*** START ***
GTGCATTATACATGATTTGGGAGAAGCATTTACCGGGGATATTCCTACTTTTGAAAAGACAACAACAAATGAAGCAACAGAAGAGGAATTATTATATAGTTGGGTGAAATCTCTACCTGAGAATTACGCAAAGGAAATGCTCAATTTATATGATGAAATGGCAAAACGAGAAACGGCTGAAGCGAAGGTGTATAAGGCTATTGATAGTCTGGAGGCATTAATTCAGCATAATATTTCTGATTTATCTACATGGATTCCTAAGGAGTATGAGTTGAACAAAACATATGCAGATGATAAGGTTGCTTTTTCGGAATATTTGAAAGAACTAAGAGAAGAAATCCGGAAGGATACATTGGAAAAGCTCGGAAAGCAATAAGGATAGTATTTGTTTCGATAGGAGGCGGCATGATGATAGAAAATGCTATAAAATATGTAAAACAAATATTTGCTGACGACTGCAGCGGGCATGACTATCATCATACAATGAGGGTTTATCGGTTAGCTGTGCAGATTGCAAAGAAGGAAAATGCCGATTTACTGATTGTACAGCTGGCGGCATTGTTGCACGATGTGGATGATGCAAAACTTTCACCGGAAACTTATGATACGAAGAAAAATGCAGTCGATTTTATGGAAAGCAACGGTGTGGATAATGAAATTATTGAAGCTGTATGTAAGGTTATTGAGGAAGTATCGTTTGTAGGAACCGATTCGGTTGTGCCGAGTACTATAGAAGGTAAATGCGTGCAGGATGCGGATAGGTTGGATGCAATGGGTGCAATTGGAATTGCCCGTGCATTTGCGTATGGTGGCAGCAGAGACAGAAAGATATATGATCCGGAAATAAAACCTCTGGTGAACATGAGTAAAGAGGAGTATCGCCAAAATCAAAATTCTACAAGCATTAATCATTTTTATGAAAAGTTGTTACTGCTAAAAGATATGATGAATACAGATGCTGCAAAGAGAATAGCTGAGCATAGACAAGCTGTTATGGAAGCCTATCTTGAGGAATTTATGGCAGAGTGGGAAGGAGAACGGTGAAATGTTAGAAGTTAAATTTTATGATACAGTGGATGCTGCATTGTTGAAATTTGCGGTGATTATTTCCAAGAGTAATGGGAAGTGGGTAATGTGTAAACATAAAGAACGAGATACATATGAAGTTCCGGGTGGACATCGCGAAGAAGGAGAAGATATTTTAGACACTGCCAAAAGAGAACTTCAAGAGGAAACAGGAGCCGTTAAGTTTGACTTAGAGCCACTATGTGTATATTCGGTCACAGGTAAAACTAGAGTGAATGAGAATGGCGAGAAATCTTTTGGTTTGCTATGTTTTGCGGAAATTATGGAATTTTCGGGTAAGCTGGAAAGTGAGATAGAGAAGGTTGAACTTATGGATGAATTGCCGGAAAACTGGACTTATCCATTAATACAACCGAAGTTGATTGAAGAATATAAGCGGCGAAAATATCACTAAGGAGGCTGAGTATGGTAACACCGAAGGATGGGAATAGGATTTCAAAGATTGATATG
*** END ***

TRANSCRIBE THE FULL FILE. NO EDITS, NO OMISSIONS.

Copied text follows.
GTGCATTATACATGATTTGGGAGAAGCATTTACCGGGGATATTCCTACTTTTGAAAAGACAACAACAAATGAAGCAACAGAAGAGGAATTATTATATAGTTGGGTGAAATCTCTACCTGAGAATTACGCAAAGGAAATGCTCAATTTATATGATGAAATGGCAAAACGAGAAACGGCTGAAGCGAAGGTGTATAAGGCTATTGATAGTCTGGAGGCATTAATTCAGCATAATATTTCTGATTTATCTACATGGATTCCTAAGGAGTATGAGTTGAACAAAACATATGCAGATGATAAGGTTGCTTTTTCGGAATATTTGAAAGAACTAAGAGAAGAAATCCGGAAGGATACATTGGAAAAGCTCGGAAAGCAATAAGGATAGTATTTGTTTCGATAGGAGGCGGCATGATGATAGAAAATGCTATAAAATATGTAAAACAAATATTTGCTGACGACTGCAGCGGGCATGACTATCATCATACAATGAGGGTTTATCGGTTAGCTGTGCAGATTGCAAAGAAGGAAAATGCCGATTTACTGATTGTACAGCTGGCGGCATTGTTGCACGATGTGGATGATGCAAAACTTTCACCGGAAACTTATGATACGAAGAAAAATGCAGTCGATTTTATGGAAAGCAACGGTGTGGATAATGAAATTATTGAAGCTGTATGTAAGGTTATTGAGGAAGTATCGTTTGTAGGAACCGATTCGGTTGTGCCGAGTACTATAGAAGGTAAATGCGTGCAGGATGCGGATAGGTTGGATGCAATGGGTGCAATTGGAATTGCCCGTGCATTTGCGTATGGTGGCAGCAGAGACAGAAAGATATATGATCCGGAAATAAAACCTCTGGTGAACATGAGTAAAGAGGAGTATCGCCAAAATCAAAATTCTACAAGCATTAATCATTTTTATGAAAAGTTGTTACTGCTAAAAGATATGATGAATACAGATGCTGCAAAGAGAATAGCTGAGCATAGACAAGCTGTTATGGAAGCCTATCTTGAGGAATTTATGGCAGAGTGGGAAGGAGAACGGTGAAATGTTAGAAGTTAAATTTTATGATACAGTGGATGCTGCATTGTTGAAATTTGCGGTGATTATTTCCAAGAGTAATGGGAAGTGGGTAATGTGTAAACATAAAGAACGAGATACATATGAAGTTCCGGGTGGACATCGCGAAGAAGGAGAAGATATTTTAGACACTGCCAAAAGAGAACTTCAAGAGGAAACAGGAGCCGTTAAGTTTGACTTAGAGCCACTATGTGTATATTCGGTCACAGGTAAAACTAGAGTGAATGAGAATGGCGAGAAATCTTTTGGTTTGCTATGTTTTGCGGAAATTATGGAATTTTCGGGTAAGCTGGAAAGTGAGATAGAGAAGGTTGAACTTATGGATGAATTGCCGGAAAACTGGACTTATCCATTAATACAACCGAAGTTGATTGAAGAATATAAGCGGCGAAAATATCACTAAGGAGGCTGAGTATGGTAACACCGAAGGATGGGAATAGGATTTCAAAGATTGATATG